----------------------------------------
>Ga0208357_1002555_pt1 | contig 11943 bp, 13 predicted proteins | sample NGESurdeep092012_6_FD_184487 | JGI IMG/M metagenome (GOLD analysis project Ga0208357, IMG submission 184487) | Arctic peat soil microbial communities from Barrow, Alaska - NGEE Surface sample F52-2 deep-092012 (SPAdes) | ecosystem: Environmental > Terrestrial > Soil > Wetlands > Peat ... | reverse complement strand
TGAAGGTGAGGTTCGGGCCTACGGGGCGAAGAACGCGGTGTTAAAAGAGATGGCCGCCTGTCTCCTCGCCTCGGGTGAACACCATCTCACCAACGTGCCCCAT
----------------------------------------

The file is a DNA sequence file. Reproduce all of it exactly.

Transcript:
>Ga0208357_1002555_pt1 | contig 11943 bp, 13 predicted proteins | sample NGESurdeep092012_6_FD_184487 | JGI IMG/M metagenome (GOLD analysis project Ga0208357, IMG submission 184487) | Arctic peat soil microbial communities from Barrow, Alaska - NGEE Surface sample F52-2 deep-092012 (SPAdes) | ecosystem: Environmental > Terrestrial > Soil > Wetlands > Peat ... | reverse complement strand
TGAAGGTGAGGTTCGGGCCTACGGGGCGAAGAACGCGGTGTTAAAAGAGATGGCCGCCTGTCTCCTCGCCTCGGGTGAACACCATCTCACCAACGTGCCCCAT